MADISON - Wisconsin offensive linemen hear consistency preached more than anything from their position coach. Without question, physical attributes are important, but first-year offensive line coach T.J. Woods reminds his group that their play isn't judged like the rest of the field.
A wide receiver can make a few big plays in a game and be called a great player, Woods tells them. Work in trenches isn't so simple.
"You can't just go out and have one big game," right guard Zac Matthias said. "You need to be good every single snap, every single play, every single game to be considered a good O-lineman. You can't be up and down on the line."
Woods and the rest of the Badgers' coaching staff hope they have at least five linemen that can bring a high level of play every Saturday, if not more. With only nine scholarship players and a fall camp full of injuries and position-shifting, though, there would seem to be room for concern just four days before the season-opener.
A veteran of the group, senior left guard Ryan Groy, doesn't see a reason to worry. He said it's no different than previous seasons.
"I think we're used to shifting around," Groy said. "Since I've been here, everybody's always used to playing different positions. You can't get comfortable in one spot. It's always been what we've done."
Freshman center Dan Voltz returned from a hamstring injury Tuesday, and right guard Kyle Costigan also missed time during fall camp. It forced Dallas Lewallen to move over to center and Tyler Marz to assume the starting position at left tackle.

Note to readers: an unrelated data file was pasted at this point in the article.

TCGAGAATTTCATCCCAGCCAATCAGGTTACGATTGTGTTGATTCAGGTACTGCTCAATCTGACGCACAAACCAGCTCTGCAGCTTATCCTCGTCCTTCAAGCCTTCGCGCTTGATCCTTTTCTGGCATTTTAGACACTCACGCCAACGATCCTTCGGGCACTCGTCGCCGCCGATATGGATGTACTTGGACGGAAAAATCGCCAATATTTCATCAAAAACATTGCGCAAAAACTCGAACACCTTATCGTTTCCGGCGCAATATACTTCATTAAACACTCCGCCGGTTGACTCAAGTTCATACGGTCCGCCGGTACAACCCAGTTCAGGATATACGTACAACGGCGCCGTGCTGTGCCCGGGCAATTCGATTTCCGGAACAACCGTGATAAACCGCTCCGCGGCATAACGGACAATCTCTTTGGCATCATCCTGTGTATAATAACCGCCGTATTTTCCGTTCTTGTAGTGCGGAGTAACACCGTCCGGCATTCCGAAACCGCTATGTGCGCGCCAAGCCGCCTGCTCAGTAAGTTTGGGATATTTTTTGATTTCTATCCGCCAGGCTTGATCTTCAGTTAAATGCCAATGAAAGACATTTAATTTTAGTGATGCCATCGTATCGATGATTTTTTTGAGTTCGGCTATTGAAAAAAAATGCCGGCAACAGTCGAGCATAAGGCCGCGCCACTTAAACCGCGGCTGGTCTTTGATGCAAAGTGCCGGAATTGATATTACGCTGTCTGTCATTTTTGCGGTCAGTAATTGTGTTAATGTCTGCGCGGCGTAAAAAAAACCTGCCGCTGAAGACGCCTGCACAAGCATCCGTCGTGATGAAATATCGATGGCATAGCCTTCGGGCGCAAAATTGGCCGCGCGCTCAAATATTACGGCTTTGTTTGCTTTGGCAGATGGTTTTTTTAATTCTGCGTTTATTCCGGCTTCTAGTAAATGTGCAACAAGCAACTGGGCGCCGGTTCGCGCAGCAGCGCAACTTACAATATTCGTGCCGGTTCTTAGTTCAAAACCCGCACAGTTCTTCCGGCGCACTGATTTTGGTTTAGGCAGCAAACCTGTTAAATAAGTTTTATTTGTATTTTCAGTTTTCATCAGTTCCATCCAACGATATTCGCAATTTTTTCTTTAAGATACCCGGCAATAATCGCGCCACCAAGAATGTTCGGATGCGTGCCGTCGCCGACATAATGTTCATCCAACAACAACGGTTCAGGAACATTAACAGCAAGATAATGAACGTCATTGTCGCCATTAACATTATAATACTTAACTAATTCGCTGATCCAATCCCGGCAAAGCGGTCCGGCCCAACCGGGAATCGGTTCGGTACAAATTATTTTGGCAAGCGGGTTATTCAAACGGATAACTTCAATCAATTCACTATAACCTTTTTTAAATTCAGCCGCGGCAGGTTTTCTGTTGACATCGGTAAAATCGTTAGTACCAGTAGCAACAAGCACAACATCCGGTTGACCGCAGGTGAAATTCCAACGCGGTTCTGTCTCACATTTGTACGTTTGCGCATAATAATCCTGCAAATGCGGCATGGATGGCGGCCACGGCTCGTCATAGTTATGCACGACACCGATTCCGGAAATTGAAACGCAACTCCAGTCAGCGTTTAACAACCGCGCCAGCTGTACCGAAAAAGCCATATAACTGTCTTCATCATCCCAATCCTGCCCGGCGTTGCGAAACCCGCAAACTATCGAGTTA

When Wisconsin released its first depth chart earlier this week, two of the five spots on the line had an "OR" status, with Voltz sharing the center position with Lewallen and Costigan listed as a co-starter at right guard with Matthias.
That perhaps gives some validation to Gary Andersen's comments last week when the head coach said he would like six or seven guys to rotate on the offensive line. While that's not necessarily a common strategy, the Badgers have done it in the recent past. It could also, along with the constant shifting of positions during fall camp, give the team some insurance if injuries continue to hit the position after the season begins.
"The continuity's not quite what we were looking for, but the adversity that we face in that position is going to pay off big benefits in the long run," offensive coordinator Andy Ludwig said. "We got exposure to different players playing different positions, and you get a chance to put different pieces together. In the long run, you may have a player go out at tackle during the course of the season that's not necessarily a tackle but he played some in fall camp -- a center that hasn't played center, but he did in fall camp. So in the long run, it's going to pay off huge."
The Badgers' offensive linemen appear to be on board with the ever-changing look of the front five. Lewallen, Matthias and Groy all said it hasn't slowed the group down throughout August.
"I feel confident with the seven, eight guys that we've got moving around," Lewallen said. "It's a great group of guys. It's great to have guys that can play in different spots.
"Throughout practice and camp, it's something we've been doing and having success with, so we'll go with it."
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